With the U.S. pulling out of the Paris climate change accords, there has been much concern for many U.S. companies, especially those that have been leaders in their sustainability efforts and green initiatives. But is there a silver lining for these leaders?
A first thing to remember: the Paris agreement was always a voluntary agreement, without any enforcement mechanisms. It is one thing for a country to sign onto this global agreement and try to use it for encouraging industry laggards, but unless federal and state enforcements went hand-hand, real enforcement – and incentives – were not in place. With today’s U.S. Administration also slashing federal climate change, environmental and energy regulations, the onus now lies with states and cities and creates a messy playing field for most companies.
The irony of this situation is that many corporate sustainability leaders, such as General Electric (GE), DuPont or Ingersoll Rand, can continue leading with sustainability initiatives and outpacing their competition. Why? Two important reasons. First, these companies are global and are finding increasing green regulations in many countries, especially in Europe. This alone is forcing these companies to stay with and hopefully ahead of the competition. A second reason is that in states like California (CA) where the state and local governments are continuing to pursue green regulations, these companies, unlike many of their competitors, can increasingly pursue and work with state and local regulators to help craft key legislation. With other U.S. states over time likely to follow CA’s lead with regulations as climate changes increase and force other states’ actions, these leaders will likely be in a better position vis-à-vis most competitors since their regulatory positioning will continue to lead their respective industries.
Another important issue is reduced costs and longer-term gains in strategic advantage. Having worked with all three corporate leaders and executive teams, I have found the costs of transitioning to greener solutions and approaches, such as renewable energy, changing products and services, and convincing customers to shift is often high in the beginning, but reduce over time. Even if the U.S. were to go back to federal and global climate change agreements and regulations in 2020, current corporate leaders would have an attractive lead of 3+ years of absorbed cost differentials, technology transitions and enhancements, and refined new customer offerings. This creates built-in strategic and competitive advantages that are very difficult to overcome for most competitors.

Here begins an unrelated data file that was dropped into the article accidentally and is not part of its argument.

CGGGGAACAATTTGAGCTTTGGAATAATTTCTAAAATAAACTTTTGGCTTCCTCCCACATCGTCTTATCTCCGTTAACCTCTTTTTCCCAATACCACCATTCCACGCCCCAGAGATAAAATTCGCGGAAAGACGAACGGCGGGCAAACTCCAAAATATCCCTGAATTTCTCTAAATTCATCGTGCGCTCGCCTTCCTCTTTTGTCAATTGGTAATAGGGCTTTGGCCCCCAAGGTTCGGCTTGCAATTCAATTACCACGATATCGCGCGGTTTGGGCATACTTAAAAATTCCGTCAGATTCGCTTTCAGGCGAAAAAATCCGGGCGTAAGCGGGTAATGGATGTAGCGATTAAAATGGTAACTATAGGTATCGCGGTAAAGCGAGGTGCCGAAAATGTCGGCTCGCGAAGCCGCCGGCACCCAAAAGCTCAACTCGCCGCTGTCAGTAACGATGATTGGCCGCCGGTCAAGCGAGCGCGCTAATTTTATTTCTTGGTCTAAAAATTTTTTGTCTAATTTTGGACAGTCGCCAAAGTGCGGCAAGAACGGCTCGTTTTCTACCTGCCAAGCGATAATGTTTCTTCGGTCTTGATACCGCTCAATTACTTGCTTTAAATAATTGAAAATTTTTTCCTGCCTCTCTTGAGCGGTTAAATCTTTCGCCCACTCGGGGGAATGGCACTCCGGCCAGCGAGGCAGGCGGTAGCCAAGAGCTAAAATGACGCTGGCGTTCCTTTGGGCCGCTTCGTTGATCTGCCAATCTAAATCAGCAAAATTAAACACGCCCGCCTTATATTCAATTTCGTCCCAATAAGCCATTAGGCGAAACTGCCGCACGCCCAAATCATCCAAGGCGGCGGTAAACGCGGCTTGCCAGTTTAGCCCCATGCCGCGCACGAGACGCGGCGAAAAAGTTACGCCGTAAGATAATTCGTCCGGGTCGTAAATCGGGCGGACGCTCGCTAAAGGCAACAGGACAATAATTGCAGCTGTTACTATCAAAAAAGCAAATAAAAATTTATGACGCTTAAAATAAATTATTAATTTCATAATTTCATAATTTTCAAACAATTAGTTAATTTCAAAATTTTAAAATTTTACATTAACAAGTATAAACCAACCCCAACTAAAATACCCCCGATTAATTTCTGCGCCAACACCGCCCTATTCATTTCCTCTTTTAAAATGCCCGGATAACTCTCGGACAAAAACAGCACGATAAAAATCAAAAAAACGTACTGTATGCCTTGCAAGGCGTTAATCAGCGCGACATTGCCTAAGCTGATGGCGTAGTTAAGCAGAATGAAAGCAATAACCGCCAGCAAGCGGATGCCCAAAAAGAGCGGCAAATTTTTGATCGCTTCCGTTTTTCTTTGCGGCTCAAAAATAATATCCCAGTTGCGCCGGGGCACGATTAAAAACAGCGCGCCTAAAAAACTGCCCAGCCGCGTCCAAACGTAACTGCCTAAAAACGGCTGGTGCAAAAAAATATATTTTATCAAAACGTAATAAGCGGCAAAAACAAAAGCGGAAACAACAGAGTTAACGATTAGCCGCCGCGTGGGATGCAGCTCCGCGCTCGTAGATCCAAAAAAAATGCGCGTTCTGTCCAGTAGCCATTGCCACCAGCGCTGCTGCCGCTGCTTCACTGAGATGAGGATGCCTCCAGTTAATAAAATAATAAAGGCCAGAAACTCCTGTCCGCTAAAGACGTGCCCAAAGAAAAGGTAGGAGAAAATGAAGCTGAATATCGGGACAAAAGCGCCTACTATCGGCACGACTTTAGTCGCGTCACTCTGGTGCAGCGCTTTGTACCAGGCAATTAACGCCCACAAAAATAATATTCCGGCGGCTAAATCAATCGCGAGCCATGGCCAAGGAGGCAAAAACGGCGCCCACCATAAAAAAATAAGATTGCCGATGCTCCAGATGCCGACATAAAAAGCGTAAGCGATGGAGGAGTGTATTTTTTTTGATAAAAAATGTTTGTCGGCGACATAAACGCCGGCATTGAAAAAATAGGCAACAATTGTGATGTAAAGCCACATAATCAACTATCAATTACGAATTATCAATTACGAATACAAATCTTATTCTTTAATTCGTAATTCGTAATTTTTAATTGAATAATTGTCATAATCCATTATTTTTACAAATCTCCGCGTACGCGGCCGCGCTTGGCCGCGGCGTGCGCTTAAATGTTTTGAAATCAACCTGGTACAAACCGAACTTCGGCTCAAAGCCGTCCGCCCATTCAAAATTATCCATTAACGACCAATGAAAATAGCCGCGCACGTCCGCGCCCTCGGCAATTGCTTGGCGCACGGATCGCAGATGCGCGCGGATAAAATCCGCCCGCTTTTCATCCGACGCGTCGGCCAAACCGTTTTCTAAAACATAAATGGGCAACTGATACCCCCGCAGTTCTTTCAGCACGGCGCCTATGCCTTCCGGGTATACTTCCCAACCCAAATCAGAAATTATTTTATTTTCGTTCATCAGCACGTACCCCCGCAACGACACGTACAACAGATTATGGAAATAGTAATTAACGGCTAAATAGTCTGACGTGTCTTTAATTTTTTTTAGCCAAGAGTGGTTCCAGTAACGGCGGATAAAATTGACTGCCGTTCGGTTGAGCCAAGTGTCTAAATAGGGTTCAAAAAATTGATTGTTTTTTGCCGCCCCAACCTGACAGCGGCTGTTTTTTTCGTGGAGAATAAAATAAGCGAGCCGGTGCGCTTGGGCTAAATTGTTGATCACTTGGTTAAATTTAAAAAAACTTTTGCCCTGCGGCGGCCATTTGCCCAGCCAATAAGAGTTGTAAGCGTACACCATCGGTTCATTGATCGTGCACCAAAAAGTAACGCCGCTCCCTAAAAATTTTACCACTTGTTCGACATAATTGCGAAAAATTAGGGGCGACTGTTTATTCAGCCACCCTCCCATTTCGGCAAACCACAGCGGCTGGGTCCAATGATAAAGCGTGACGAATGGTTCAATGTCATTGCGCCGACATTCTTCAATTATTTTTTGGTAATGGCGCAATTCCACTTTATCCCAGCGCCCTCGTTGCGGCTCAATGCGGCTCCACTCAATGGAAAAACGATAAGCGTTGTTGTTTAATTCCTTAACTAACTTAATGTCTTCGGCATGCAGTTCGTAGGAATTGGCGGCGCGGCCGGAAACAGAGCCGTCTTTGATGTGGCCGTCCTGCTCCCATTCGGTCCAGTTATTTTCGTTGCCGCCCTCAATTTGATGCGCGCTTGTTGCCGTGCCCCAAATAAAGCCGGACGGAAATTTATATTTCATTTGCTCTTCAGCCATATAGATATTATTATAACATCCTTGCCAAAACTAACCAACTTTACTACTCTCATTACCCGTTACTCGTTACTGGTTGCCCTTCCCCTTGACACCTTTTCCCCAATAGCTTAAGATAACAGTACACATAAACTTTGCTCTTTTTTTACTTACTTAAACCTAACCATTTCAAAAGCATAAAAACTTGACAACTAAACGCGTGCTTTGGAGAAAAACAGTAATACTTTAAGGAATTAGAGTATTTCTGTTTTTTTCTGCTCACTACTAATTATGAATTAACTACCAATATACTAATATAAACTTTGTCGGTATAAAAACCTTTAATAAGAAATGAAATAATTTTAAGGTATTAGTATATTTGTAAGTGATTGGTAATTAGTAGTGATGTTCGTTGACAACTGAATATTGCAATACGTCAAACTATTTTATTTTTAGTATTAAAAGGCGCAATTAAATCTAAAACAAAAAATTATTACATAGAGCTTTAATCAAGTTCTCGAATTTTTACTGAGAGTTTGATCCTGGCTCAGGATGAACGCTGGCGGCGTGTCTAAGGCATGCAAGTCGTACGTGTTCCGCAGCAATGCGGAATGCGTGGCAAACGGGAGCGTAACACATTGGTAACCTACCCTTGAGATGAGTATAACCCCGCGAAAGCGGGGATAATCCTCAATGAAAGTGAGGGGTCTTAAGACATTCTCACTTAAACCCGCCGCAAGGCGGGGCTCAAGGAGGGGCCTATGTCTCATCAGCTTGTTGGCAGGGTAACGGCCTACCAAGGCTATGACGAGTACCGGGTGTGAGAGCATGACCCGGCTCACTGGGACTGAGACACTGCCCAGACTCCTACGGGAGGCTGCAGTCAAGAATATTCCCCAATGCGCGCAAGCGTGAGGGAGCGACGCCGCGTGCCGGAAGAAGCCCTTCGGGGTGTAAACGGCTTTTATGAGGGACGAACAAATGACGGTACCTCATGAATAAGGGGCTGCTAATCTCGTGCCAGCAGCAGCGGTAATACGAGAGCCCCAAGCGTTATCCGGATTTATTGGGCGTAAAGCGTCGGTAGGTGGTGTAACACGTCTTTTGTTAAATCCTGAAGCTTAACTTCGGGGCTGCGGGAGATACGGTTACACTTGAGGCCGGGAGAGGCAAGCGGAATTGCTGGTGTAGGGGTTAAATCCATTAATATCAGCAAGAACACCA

The final silver lining? Innovation. Companies that push the green boundaries of what’s possible, both for existing and new products and services, will only help current leaders. Many commentators point to the increased jobs from renewable energy when compared to the overall energy industry sector (https://www.forbes.com/sites/darden/2017/06/07/trumps-anti-climate-stance-will-obstruct-green-innovation/#53eb06ab4cb5). In the area of a more circular economy, we may be at a stage where enough of the critical pieces are in place at local and state levels to more rapidly scale green efforts (https://www.greenbiz.com/article/heres-why-2017-will-be-year-circular-economy-revolution), which will only spur more innovation. I helped introduce the concept of a circular green manufacturing loop for companies as a strategic advantage in 1989, when I created Boston Consulting Group’s (BCG) environmental practice area, so it’s exciting to see the scaling effects economy-wide.
But most are missing an important broader point with innovation: with today’s more rapid digital technology advances, such as Big Data and predictive analytics, those companies that continue to green innovate will see increasing competitive advantages. Digital technology will significantly change an industry’s playing field over time to allow more differentiation – only enlarging today’s gaps with competitors.
In the best of worlds, companies would be encouraged to be green with consistent global, federal and state regulations. Companies could more easily adapt with global manufacturing platforms and more traditional competitive dimensions would apply. But with the current U.S. Administration policies and approaches, we’re seeing a messy playing field and chessboard of regulations and incentives. The good news for green leaders? A messy chessboard also has many competitive advantages if you’re smart, think strategically and be willing to innovate.